One of France’s most important post-‘68 poets, Claude Royet-Journoud has devoted his life to poetry—to writing it, reading it, and disseminating it. He has edited several poetry journals, including Siècle à mains with Anne-Marie Albiach and Michel Couturier, L’in-plano, ZUK, and Vendredi 13. He also ran a daily radio program, Poésie ininterrompue, which aired for four years on France-Culture, and was influential in developing public readings in France.
With Emmanuel Hocquard, he edited two volumes of American experimental work in French translation, titled 21+1 and 49 + 1. His central four book sequence—Le renversement, La notion d’obstacle, Les objets contiennent l’infini, and Les natures indivisibles, all published by Gallimard—is now a classic in the long tradition of French poetic innovation going back to Villon. In it, Royet-Journoud brings an unprecedented tension and dynamic to the page and an insistence upon the materiality—the immanent reality—of the line as an act in space. He reveals the drama at the center of language, and places language at the center of our lives—as individuals, interlocutors, and cultures. Translated into 19 languages, his work has received many grants and awards, including the 2000 Grand prix de poésie de la ville de Paris. He lives and works in Paris.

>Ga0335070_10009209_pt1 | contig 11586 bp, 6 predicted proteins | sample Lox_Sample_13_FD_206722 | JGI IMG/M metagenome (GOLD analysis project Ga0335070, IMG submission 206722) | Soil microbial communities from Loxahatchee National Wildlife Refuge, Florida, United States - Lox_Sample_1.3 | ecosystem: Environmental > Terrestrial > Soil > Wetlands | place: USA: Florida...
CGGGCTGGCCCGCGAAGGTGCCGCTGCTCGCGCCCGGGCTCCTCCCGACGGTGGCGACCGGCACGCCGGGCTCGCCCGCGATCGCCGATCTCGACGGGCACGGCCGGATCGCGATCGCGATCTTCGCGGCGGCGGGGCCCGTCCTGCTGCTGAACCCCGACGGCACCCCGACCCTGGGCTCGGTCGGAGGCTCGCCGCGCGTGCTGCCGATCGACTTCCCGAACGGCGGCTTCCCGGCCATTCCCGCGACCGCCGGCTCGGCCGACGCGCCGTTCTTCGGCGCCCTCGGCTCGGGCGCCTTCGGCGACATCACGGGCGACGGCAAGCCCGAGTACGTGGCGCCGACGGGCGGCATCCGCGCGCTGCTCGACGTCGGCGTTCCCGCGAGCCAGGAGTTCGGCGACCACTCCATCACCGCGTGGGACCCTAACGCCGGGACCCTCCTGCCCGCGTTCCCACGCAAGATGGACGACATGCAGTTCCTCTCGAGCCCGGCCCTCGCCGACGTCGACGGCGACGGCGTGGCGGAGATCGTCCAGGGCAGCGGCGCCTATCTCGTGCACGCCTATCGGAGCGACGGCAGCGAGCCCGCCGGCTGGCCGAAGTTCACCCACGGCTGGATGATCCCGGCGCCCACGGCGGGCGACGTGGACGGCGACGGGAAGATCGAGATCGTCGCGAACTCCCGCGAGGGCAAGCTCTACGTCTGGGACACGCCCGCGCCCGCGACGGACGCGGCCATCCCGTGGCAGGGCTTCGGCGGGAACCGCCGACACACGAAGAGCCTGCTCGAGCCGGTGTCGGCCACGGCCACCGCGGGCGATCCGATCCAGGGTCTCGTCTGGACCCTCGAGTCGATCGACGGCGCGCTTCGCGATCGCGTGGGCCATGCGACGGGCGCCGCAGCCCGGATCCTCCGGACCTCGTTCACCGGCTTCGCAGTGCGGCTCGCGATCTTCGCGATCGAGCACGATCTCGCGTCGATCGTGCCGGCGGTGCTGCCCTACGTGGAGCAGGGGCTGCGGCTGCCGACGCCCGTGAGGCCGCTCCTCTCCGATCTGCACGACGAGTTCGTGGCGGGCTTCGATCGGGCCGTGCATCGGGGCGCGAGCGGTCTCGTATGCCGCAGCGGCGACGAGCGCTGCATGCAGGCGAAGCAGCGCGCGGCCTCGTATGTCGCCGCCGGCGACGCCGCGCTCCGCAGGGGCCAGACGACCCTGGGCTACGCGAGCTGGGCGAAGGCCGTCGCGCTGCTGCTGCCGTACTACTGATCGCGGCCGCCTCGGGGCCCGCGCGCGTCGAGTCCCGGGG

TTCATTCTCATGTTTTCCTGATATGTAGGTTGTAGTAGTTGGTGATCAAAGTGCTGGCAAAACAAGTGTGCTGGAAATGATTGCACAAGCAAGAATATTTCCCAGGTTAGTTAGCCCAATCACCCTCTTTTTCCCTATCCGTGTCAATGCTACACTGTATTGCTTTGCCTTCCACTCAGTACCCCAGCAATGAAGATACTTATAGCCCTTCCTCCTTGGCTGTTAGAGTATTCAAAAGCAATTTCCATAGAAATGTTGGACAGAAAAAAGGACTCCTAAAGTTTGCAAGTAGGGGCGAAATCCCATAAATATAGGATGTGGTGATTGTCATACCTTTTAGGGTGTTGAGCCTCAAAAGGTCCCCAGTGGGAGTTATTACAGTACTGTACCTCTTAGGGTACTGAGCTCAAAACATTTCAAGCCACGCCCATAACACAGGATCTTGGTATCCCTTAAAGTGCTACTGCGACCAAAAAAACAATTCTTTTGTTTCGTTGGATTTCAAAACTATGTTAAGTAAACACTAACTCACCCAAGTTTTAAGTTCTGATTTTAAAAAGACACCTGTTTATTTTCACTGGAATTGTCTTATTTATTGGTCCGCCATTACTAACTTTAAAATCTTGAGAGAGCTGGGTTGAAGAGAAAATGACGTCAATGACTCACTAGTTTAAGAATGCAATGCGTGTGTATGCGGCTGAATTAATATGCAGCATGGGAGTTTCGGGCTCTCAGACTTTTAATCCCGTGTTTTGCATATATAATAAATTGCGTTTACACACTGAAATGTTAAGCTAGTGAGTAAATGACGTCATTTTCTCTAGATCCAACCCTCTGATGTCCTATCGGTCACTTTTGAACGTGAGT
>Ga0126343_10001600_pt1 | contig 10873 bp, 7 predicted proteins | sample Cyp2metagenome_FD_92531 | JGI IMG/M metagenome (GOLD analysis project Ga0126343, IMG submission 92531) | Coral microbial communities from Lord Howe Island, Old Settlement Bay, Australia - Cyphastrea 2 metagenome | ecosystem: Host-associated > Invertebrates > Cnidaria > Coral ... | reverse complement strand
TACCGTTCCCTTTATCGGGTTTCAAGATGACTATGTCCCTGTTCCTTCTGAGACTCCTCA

Translator Keith Waldrop is the author of 17 volumes of his own poetry, including his 2009 volume, Transcendental Studies, which won the National Book Award that year; he has also won the Americas Award for Poetry and has been made a Chevalier des Arts et Lettres by the French government. He has translated many of France’s most innovative poets into English, and his recent translation of Baudelaire’s Flowers of Evil and Paris Spleen (Wesleyan University Press) has brought those works into English with all their true spirit for the first time. His work has been supported by two NEA translation fellowships, and, with Rosmarie Waldrop, he is the founder and editor of Burning Deck Press.
An aphoristic complement to Royet-Journoud’s 2006 La Presse book Theory of Prepositions, this collection of poetic declarations and explorations manages to be simultaneously provocative and contemplative. His evocation of the preposition is not without homage to Louis Zukofsky, a poet central to Royet-Journoud’s work; they share a deep affinity for the particular, and beyond that, for the actual particulars that compose our days, and for the delicate tissue that binds them: “ . . . in the very articulation, sense becomes magnetic.” Here the poetics of one of the most important French poets of the late 20th/early 21st centuries is articulated—lucidly and luminously. In short, he sheds light on the subject.